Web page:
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Thus thou, Ravine of Arve-dark, deep Ravine-
Thou many-coloured, many.voiced vale,
Over whose pines and crags and caverns sail
Fast clouds, shadows, and sunbeams: awful scene,
Where Power in likeness of the Arve comes down
From the ice gulphs that gird his secret throne,
Bursting through these dark mountains like the flame
Of lightning thro’ the tempest;—thou dost lie,
'l he giant brood of pines around thee clinging,
Children of elder time, in whose devotion
The chainless winds still come and ever came
To drink their odours, and their mighty swinging
To hear an old and solemn harmony:
Thine earthly rainbows stretched across the sweep
Of the ethereal waterfall, whose veil
Robes some unsculptured image; the strange sleep
Which, when the voices of the desert fail,
Wraps all in its own deep eternity;-
Thy caverns echoing to the Arve's commotion
A loud, lone sound, no other sound can tame;
Thou art pervaded with triat ceaseless motion,
Thou art the path of that unresting sound-
Dizzy Ravine! and when I gaze on thee
I seem as in a trance sublime and strange
To muse on my own separate phantasy,
My own, my human mind, which passively
Now renders and receives fast influencings,
Holding an unremitting interchange,
With the clear universe of things around;
One legion of wild thoughts, whose wandering wings
Now float above thy darkness, and now rest
Where that or thou art no unbidden guest,
In the still cave of the witch Poesy,
Seeking among the shadows that pass by

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Ghosts of all things that are, some shade of thee,
Some phantom, some faint image; till the breast
From which they tled recals them, thou art there!

Some say that gleams of a remoter world
Visit the soul in sleep,—that death is slumber,
And that its shapes the busy thoughts outnunber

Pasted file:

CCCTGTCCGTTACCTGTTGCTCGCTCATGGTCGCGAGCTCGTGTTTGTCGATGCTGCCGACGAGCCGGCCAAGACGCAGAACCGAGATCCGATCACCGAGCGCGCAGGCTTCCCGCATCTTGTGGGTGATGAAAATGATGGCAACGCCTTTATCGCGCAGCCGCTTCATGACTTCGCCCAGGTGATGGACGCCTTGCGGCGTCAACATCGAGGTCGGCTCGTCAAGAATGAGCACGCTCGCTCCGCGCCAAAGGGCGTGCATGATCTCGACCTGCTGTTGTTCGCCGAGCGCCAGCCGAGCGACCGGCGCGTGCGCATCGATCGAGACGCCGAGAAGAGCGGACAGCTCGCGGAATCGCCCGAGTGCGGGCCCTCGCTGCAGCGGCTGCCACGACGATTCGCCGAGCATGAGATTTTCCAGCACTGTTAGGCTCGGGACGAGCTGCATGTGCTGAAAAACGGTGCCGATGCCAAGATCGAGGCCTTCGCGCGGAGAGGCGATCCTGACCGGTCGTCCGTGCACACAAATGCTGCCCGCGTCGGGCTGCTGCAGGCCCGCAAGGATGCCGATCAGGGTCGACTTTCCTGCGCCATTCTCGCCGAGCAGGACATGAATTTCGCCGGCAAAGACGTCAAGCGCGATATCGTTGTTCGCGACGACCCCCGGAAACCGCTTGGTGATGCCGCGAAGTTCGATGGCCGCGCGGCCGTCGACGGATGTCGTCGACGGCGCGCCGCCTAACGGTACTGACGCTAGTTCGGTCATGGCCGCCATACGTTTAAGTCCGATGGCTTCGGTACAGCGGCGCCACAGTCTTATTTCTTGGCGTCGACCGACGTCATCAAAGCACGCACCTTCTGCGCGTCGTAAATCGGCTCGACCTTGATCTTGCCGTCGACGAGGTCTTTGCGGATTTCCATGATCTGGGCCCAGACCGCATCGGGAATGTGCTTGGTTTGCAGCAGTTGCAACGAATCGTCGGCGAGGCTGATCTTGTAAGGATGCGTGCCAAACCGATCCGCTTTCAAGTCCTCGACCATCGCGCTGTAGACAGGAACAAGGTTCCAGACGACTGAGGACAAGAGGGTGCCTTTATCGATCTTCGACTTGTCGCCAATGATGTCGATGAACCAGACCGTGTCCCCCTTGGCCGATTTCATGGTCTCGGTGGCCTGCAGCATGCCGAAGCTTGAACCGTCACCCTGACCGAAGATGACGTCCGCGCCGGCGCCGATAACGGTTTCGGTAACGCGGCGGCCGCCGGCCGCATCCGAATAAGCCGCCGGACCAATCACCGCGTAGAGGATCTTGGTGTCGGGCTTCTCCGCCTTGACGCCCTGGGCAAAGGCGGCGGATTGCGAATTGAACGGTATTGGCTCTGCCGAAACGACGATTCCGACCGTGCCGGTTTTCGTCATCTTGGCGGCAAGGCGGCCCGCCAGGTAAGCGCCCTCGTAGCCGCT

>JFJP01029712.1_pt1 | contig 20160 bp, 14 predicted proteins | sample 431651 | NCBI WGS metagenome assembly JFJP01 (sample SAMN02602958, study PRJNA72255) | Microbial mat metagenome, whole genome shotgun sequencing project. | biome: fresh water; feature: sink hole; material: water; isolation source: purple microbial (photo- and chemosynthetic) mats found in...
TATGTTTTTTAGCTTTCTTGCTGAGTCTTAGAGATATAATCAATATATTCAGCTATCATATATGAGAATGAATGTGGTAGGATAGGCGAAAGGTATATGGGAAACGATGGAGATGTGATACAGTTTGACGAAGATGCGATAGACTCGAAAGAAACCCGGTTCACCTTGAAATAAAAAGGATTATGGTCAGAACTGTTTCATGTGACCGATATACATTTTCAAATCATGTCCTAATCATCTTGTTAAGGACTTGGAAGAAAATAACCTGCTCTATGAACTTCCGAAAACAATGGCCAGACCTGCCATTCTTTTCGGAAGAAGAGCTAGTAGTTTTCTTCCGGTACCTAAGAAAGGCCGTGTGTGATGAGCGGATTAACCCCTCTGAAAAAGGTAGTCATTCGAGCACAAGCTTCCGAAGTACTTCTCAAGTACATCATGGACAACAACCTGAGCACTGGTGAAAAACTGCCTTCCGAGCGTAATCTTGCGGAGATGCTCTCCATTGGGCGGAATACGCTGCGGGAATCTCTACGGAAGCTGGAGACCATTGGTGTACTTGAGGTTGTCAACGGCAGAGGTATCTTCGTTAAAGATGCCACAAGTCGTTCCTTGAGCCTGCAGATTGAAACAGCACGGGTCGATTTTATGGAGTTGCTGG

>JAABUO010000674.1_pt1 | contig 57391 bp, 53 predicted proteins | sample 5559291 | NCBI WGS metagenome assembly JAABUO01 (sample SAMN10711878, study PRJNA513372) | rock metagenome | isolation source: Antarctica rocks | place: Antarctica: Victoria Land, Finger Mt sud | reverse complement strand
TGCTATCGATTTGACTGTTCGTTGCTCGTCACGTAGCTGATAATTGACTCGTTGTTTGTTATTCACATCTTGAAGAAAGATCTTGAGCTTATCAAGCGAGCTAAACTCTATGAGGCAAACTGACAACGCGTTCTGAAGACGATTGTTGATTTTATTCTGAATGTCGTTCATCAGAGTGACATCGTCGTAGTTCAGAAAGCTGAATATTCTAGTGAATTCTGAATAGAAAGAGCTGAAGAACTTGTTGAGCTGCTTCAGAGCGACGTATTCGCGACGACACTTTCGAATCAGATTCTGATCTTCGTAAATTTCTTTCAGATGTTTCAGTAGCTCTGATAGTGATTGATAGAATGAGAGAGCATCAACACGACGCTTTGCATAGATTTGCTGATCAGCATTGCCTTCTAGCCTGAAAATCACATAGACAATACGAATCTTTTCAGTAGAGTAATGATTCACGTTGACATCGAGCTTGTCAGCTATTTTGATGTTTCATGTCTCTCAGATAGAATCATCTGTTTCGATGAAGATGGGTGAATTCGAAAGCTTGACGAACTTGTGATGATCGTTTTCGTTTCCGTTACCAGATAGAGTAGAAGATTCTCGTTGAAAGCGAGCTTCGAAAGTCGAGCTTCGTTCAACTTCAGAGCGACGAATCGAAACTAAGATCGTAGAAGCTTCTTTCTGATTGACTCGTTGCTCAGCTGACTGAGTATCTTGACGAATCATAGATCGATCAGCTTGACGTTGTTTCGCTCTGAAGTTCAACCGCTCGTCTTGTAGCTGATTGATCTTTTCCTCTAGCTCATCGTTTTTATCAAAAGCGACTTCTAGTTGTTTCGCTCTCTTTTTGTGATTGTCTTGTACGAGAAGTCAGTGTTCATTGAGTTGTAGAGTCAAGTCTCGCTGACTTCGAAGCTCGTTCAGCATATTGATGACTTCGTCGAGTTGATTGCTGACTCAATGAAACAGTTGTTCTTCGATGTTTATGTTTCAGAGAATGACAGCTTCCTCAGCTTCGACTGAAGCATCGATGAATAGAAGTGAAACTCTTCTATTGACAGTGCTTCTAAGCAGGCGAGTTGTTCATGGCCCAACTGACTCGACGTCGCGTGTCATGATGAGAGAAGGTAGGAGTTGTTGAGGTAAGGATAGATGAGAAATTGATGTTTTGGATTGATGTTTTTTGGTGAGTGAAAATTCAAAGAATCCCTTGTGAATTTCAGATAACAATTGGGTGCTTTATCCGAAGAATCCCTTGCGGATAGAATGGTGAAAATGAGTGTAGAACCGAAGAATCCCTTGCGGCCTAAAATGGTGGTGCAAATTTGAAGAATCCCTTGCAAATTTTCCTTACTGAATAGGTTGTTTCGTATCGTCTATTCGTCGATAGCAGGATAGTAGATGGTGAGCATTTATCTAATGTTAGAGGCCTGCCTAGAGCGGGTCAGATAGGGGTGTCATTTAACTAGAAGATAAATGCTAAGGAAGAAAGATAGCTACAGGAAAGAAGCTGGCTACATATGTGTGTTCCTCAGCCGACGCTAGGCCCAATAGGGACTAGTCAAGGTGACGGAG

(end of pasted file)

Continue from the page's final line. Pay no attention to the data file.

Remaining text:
Of those who wake and live.- I look on high;
Has some unknown omnipotence unfurled
The veil of life and death? or do I lie
In dream, and does the mightier world of sleep
Speed far around and inaccessibly
Ilo circles ? For the very spirit fails,
Driven like a homeless cloud from steep to steep
That vanishes among the viewless gales !
Far, far above, piercing the infinite sky,
Mount Blanc appears,-still, snowy, and serene-
Its subject mountains their unearthly forms
Pile around it, ice and rock; broad vales between
Of frozen foods, unfathomable deeps,
Blue as the overhanging heaven, that spread
And wind among the accumulated steeps;
A desert peopled by the storms alone,
Save when the eagle brings some hunter's bone,
And the wolf tracks her there-how hideously
Its shapes are heaped around ! rude, bare, and high,
Ghastly, and scarred, and riven.- Is this the scene
Where the old Earthquake-dæmon taught her young
Ruin ? Were these their toys ? or did a sea
Of fire envelope once this silent snow?
None can reply-all seems eternal now.
The wilderness has a mysterious tongue
Which teaches awful doubt, or faith so mild,
So solemn, so serene, that man may be

But for such faith which nature reconciled;
Thou bast a voice great Mountain, to repeal
Large codes of fraud and woe; not understood,
By all, but which the wise, and great, and good,
Interpret, or make felt, or deeply feel.

The fields, the lakes, the forests, and the streams,
Ocean, and all the living things that dwell
Within the dædal earth; lightning, and rain,
Earthquake, and fiery flood, and hurricane,
The torpor of the year when feeble dreams
Visit the hidden buds, or dreamless sleep
Holds every future leaf and flower;—1he bound
With which from that detested trance they leap;
The works and ways of man, their death and birth,
And that of him and all that his may be;
All things that move and breathe with toil and sound
Are burn and die, revolve, subside, and swell.